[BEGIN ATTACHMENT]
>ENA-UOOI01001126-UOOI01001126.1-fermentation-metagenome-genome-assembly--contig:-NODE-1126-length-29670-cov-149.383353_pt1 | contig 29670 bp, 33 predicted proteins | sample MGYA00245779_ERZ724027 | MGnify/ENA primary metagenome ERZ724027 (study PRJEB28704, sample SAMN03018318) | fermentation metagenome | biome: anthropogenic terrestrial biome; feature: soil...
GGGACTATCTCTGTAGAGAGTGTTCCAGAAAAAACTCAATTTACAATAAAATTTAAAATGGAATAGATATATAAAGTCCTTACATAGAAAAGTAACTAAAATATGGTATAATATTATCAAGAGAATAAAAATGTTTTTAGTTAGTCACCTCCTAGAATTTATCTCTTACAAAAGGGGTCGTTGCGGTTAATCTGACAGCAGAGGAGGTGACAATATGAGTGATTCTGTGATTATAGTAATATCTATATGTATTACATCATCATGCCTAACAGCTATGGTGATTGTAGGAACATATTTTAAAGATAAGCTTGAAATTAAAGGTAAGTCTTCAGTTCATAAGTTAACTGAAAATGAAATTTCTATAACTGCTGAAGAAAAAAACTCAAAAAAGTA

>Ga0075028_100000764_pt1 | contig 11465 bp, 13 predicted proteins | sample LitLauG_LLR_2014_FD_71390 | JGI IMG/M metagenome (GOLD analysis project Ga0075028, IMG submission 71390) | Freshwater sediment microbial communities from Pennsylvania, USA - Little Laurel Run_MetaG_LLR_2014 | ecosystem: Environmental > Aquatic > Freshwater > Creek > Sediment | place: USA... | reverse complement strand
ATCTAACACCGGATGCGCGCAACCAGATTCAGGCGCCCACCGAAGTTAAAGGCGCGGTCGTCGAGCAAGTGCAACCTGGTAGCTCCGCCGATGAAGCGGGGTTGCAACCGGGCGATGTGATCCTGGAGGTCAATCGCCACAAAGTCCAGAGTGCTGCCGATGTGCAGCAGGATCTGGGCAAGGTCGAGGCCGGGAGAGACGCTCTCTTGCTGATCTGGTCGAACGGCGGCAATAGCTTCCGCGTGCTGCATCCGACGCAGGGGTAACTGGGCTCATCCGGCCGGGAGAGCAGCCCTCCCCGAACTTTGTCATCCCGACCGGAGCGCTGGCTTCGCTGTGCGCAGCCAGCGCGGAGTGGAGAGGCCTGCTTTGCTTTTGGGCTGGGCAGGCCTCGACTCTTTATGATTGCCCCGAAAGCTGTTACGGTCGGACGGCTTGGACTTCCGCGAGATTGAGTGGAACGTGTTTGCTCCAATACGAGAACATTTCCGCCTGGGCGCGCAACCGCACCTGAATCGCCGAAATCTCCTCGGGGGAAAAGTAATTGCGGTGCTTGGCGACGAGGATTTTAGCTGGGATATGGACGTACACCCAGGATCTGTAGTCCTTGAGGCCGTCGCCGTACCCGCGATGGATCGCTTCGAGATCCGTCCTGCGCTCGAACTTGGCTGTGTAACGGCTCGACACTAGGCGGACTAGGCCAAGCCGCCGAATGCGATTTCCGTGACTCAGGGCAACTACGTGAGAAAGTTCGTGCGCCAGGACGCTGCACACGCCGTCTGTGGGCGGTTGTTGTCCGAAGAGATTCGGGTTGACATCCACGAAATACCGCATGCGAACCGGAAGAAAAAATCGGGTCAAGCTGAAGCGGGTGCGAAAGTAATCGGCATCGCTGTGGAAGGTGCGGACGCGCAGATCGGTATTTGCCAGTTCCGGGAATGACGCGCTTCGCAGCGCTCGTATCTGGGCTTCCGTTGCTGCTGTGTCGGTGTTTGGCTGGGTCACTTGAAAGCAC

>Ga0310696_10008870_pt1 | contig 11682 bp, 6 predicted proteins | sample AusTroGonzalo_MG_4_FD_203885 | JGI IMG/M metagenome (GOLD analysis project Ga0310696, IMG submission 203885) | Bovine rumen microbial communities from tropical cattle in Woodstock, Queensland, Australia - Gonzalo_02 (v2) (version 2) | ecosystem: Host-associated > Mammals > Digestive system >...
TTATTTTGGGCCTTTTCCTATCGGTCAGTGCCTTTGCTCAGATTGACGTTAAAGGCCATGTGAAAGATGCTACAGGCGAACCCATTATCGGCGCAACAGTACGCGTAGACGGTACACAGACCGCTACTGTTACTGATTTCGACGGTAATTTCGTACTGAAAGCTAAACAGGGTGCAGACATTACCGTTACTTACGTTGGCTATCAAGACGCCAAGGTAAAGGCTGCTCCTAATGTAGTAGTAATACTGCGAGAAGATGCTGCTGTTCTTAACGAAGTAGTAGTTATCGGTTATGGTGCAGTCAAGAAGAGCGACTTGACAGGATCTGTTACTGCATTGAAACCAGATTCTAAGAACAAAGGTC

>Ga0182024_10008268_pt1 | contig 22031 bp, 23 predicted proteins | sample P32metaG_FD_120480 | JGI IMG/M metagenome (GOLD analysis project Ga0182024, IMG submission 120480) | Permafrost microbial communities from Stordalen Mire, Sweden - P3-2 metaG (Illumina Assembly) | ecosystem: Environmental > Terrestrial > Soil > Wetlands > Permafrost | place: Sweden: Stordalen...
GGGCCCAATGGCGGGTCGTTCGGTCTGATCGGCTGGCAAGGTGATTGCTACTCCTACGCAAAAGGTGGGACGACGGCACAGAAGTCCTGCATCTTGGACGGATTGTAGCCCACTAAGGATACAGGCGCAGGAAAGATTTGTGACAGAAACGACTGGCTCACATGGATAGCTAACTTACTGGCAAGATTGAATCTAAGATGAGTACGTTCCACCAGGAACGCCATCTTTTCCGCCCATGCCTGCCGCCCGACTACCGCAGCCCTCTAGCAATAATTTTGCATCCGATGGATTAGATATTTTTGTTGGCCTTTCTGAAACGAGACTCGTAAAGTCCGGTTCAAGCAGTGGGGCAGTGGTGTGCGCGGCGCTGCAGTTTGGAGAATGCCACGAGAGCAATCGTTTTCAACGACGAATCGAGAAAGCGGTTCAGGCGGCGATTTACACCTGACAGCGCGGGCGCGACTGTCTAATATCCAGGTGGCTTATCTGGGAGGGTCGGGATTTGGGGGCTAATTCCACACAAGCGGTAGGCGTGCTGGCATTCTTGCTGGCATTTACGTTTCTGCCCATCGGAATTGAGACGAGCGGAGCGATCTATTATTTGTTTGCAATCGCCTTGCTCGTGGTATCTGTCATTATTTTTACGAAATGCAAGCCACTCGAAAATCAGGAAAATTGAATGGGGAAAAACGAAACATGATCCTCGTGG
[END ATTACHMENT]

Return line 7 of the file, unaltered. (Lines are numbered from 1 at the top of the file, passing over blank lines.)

>Ga0182024_10008268_pt1 | contig 22031 bp, 23 predicted proteins | sample P32metaG_FD_120480 | JGI IMG/M metagenome (GOLD analysis project Ga0182024, IMG submission 120480) | Permafrost microbial communities from Stordalen Mire, Sweden - P3-2 metaG (Illumina Assembly) | ecosystem: Environmental > Terrestrial > Soil > Wetlands > Permafrost | place: Sweden: Stordalen...